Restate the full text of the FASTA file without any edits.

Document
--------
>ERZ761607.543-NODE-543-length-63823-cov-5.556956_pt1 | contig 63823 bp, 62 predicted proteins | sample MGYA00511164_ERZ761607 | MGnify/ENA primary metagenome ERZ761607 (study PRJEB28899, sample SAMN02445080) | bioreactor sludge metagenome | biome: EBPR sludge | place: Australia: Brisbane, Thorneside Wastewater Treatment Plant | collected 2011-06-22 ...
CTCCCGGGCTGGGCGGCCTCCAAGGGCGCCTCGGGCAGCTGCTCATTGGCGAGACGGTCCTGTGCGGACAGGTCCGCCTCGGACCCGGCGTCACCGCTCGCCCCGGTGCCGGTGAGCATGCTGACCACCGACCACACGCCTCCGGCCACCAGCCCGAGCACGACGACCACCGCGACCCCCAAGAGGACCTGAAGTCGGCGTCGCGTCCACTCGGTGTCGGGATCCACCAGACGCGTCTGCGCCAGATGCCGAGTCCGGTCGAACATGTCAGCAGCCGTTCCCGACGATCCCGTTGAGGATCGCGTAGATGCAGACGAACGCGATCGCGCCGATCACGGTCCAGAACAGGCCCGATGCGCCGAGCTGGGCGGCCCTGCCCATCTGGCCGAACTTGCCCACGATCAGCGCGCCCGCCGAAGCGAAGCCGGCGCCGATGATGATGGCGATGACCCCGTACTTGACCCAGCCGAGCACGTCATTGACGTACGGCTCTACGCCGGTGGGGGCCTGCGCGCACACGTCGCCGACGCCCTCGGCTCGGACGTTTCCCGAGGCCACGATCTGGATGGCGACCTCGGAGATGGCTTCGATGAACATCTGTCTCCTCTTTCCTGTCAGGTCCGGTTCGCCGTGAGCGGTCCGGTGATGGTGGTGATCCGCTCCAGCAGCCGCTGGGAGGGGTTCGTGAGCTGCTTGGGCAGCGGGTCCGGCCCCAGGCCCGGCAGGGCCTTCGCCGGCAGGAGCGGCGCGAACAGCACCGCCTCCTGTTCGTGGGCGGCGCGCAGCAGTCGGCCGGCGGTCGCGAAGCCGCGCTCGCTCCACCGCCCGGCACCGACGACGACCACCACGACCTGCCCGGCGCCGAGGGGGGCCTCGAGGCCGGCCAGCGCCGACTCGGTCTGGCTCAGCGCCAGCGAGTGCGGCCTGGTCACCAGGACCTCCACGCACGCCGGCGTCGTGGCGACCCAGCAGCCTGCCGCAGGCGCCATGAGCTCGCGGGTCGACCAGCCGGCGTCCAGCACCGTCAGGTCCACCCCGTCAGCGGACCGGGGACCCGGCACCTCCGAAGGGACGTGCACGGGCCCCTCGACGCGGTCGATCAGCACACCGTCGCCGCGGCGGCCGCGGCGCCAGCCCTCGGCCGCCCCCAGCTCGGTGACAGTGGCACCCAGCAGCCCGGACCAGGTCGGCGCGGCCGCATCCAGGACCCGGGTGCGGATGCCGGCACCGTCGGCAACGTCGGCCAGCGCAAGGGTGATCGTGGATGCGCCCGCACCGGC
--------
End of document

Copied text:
>ERZ761607.543-NODE-543-length-63823-cov-5.556956_pt1 | contig 63823 bp, 62 predicted proteins | sample MGYA00511164_ERZ761607 | MGnify/ENA primary metagenome ERZ761607 (study PRJEB28899, sample SAMN02445080) | bioreactor sludge metagenome | biome: EBPR sludge | place: Australia: Brisbane, Thorneside Wastewater Treatment Plant | collected 2011-06-22 ...
CTCCCGGGCTGGGCGGCCTCCAAGGGCGCCTCGGGCAGCTGCTCATTGGCGAGACGGTCCTGTGCGGACAGGTCCGCCTCGGACCCGGCGTCACCGCTCGCCCCGGTGCCGGTGAGCATGCTGACCACCGACCACACGCCTCCGGCCACCAGCCCGAGCACGACGACCACCGCGACCCCCAAGAGGACCTGAAGTCGGCGTCGCGTCCACTCGGTGTCGGGATCCACCAGACGCGTCTGCGCCAGATGCCGAGTCCGGTCGAACATGTCAGCAGCCGTTCCCGACGATCCCGTTGAGGATCGCGTAGATGCAGACGAACGCGATCGCGCCGATCACGGTCCAGAACAGGCCCGATGCGCCGAGCTGGGCGGCCCTGCCCATCTGGCCGAACTTGCCCACGATCAGCGCGCCCGCCGAAGCGAAGCCGGCGCCGATGATGATGGCGATGACCCCGTACTTGACCCAGCCGAGCACGTCATTGACGTACGGCTCTACGCCGGTGGGGGCCTGCGCGCACACGTCGCCGACGCCCTCGGCTCGGACGTTTCCCGAGGCCACGATCTGGATGGCGACCTCGGAGATGGCTTCGATGAACATCTGTCTCCTCTTTCCTGTCAGGTCCGGTTCGCCGTGAGCGGTCCGGTGATGGTGGTGATCCGCTCCAGCAGCCGCTGGGAGGGGTTCGTGAGCTGCTTGGGCAGCGGGTCCGGCCCCAGGCCCGGCAGGGCCTTCGCCGGCAGGAGCGGCGCGAACAGCACCGCCTCCTGTTCGTGGGCGGCGCGCAGCAGTCGGCCGGCGGTCGCGAAGCCGCGCTCGCTCCACCGCCCGGCACCGACGACGACCACCACGACCTGCCCGGCGCCGAGGGGGGCCTCGAGGCCGGCCAGCGCCGACTCGGTCTGGCTCAGCGCCAGCGAGTGCGGCCTGGTCACCAGGACCTCCACGCACGCCGGCGTCGTGGCGACCCAGCAGCCTGCCGCAGGCGCCATGAGCTCGCGGGTCGACCAGCCGGCGTCCAGCACCGTCAGGTCCACCCCGTCAGCGGACCGGGGACCCGGCACCTCCGAAGGGACGTGCACGGGCCCCTCGACGCGGTCGATCAGCACACCGTCGCCGCGGCGGCCGCGGCGCCAGCCCTCGGCCGCCCCCAGCTCGGTGACAGTGGCACCCAGCAGCCCGGACCAGGTCGGCGCGGCCGCATCCAGGACCCGGGTGCGGATGCCGGCACCGTCGGCAACGTCGGCCAGCGCAAGGGTGATCGTGGATGCGCCCGCACCGGC